We have to protest against downloading to the municipalities. Doing this will only encourage future cuts of greater depth with little or nothing that can be done to reverse them. Already the so called program that is going to replace the provincial Community Start Up and Maintenance Benefit in Niagara will only be available to people on OW. I get told to protest this to the region. Many people already have, but our region has its own priorities, which usually involve goods and services that benefit the non poor and the police services (e.g. a $100 million new police palace in Niagara Falls, for one). Our region talks about the GTA Expressway, as though this is going to encourage thousands of new jobs ... even if it does, not one of these jobs will be available to the poor, as most of the poor do not have vehicles. These jobs will likely be located along this new highway, where one would need a car to get to anyways. Why did I have to file a lawsuit against this region just so they can set up some type of starter regional transit between the three main cities (but nowhere else), in order to get them to move on it as opposed to continuing to talk for another forty years? Now, some regional councilors are attempting to sabotage this pilot project by pushing for its discontinuation. It is a safe bet that none of these dinosaurs would be willing to drive me between cities when I need to go outside of my own city to work on different files, etc. if they got their way. It is also a safe bet that not a single one of these regional councilors are without a personal vehicle. Chances are they each have three or four of them in their driveway.
Privilege breeds ignorance. People who live in privilege have no idea what others that live with less privilege or without privilege altogether actually live like, or what they need. Privileged people should not be in a position to make decisions about people without privilege, because of this willful blindness most of them tend to have. I notice that our regional councilors and city councilors cry poor and whine about seniors that cannot pay more property taxes, as a reason for them to cut essential services further. Yet these same seniors are the ones that miraculously can afford to upgrade and renovate their homes and will now, thanks to Dalton McGuinty, receive a tax credit for it too. The so called "poor seniors" or the truly poor seniors are already unable to live in their own homes and have had already moved to subsidized housing, the home of a child or sibling, or even to a nursing home, and very little of this has to do with property taxes ... it has to do with their income in general. With a net retirement income of approximately $1,300 a month for a single senior that no longer has coverage for dental, assistive devices, etc. cannot afford to live in their own home - period! While this is not the fault of the municipalities, I wish our local politicians would stop lying to the people about this, because most of the retirees that are able to live in their own homes have private pensions, thanks the generation before me that actually had job opportunities that meant something.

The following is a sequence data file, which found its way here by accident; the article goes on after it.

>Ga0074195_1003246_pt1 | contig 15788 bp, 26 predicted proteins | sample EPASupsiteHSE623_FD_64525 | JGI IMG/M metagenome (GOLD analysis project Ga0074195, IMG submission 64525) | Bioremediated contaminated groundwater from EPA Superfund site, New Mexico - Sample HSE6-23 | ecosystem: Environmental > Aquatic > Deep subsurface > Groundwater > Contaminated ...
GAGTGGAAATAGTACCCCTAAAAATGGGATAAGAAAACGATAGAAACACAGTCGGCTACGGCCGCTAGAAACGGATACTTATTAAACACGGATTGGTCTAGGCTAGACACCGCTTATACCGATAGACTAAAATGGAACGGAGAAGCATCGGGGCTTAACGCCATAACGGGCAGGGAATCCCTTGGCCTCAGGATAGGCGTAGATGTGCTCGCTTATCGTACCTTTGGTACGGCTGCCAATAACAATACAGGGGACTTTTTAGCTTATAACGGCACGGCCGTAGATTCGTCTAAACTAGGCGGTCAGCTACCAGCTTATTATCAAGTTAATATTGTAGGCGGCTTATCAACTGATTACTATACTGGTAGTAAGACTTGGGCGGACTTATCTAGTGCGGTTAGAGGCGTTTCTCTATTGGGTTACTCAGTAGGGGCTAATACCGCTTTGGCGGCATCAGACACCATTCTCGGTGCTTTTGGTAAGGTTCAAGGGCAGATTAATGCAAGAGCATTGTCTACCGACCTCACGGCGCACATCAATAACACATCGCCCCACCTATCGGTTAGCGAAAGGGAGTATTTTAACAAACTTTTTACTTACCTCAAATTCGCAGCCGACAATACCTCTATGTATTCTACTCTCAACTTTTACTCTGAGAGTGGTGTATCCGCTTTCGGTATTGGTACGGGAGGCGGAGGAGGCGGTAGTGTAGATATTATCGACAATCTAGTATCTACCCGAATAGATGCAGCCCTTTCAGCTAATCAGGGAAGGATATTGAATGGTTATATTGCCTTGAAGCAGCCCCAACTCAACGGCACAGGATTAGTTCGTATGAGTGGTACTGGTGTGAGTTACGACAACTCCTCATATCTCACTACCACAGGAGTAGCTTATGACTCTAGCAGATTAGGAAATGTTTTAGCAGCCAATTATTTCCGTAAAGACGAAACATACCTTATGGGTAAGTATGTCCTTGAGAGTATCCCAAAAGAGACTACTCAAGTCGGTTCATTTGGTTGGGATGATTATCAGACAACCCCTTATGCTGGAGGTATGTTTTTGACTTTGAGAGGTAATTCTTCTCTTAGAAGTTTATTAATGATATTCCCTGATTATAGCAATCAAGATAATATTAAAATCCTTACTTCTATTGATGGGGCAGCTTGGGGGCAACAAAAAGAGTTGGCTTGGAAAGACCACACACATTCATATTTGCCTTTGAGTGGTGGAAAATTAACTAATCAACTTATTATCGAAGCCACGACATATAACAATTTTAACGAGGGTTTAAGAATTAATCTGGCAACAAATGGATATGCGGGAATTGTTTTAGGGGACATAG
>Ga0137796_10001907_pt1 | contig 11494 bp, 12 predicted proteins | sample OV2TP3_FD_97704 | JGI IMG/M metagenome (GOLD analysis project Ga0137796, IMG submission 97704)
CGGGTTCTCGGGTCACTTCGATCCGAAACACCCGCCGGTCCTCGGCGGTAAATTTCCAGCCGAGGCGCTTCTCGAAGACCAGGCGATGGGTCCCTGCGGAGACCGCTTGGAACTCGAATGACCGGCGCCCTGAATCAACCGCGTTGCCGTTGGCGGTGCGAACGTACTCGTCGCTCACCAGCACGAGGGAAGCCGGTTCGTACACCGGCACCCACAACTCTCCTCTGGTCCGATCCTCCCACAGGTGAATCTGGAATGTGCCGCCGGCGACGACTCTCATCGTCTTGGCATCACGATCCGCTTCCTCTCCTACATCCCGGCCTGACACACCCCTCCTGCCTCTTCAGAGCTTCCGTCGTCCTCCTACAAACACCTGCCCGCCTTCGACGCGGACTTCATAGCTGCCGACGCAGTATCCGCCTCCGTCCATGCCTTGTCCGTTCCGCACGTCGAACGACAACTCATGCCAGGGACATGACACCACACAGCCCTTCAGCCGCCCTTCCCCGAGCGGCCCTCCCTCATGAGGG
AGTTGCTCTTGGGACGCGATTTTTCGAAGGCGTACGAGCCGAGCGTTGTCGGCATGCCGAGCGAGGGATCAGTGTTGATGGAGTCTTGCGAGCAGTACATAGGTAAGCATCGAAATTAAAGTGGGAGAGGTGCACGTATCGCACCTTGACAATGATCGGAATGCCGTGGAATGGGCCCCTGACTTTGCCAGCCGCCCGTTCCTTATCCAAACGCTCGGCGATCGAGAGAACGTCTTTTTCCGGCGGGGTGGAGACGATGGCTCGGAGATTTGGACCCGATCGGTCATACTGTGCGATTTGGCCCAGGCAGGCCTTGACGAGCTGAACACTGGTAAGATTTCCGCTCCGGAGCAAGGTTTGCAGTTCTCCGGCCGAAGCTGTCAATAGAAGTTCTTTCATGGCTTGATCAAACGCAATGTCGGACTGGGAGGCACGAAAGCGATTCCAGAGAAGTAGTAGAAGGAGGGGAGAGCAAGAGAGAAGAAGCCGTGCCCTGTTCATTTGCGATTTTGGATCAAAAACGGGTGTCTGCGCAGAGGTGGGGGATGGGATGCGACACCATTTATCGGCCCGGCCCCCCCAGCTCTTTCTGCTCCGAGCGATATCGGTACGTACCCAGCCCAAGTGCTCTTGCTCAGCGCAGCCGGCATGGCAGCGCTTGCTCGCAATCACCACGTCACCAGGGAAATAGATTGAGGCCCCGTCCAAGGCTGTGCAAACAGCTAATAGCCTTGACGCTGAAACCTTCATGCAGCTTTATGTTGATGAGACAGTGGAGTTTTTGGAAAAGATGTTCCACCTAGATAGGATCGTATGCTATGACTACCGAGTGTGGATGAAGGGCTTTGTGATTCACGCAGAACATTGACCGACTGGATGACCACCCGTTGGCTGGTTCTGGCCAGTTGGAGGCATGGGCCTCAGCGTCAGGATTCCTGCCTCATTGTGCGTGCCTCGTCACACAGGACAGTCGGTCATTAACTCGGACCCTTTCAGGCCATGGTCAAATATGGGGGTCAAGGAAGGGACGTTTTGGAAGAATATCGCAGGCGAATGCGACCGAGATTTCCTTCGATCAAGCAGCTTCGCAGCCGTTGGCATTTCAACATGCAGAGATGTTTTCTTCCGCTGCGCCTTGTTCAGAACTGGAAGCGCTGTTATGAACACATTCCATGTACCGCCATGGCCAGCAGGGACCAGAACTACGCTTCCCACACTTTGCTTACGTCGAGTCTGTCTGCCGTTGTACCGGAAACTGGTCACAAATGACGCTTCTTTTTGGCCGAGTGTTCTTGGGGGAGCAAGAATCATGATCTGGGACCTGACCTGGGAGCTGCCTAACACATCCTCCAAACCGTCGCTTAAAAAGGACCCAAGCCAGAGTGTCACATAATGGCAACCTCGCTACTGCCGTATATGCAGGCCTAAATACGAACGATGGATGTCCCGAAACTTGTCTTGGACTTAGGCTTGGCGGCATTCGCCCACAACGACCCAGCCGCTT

The province needs to UPLOAD, not to DOWNLOAD. Municipalities should not be in the business of delivering social services of any kind. Municipalities should be only responsible for predictable programs, services and infrastructure that do not ebb and flow wildly with the economy like social services do. Services like libraries, public transit, road maintenance, sewage and water treatment, bridges, community centers, certain recreational programs, police and fire departments, are examples of municipal services that should be run locally. Social assistance of any kind, including OW, ODSP, social housing, employment support services, health and addiction services, senior's support services and so forth, should be run and paid for provincially, even though local offices can operate programs at the local level. This way, expenses that fluctuate can be covered as required without having to raise property taxes, which by the way, impacts on the supply of affordable housing in any local area.
Most of the rules that govern OW and ODSP need to be eliminated if they actually expect people to work, or accept any kind of employment. Stop clawing back half the income of people when they take a job. Stop counting the income and assets of spouses and older children when they take a job or run a business. For those interested in starting a business, they should have no more rules to follow than anybody else that runs a business and in fact, they should be able to hire, fire, incorporate, invest, retire, do whatever they need to do with the business to help them earn an income. Because until the government is ready to do real social assistance reform, which is not going to cost a whole lot more than what it does now, the vast majority of OW and ODSP recipients are better off sitting at home.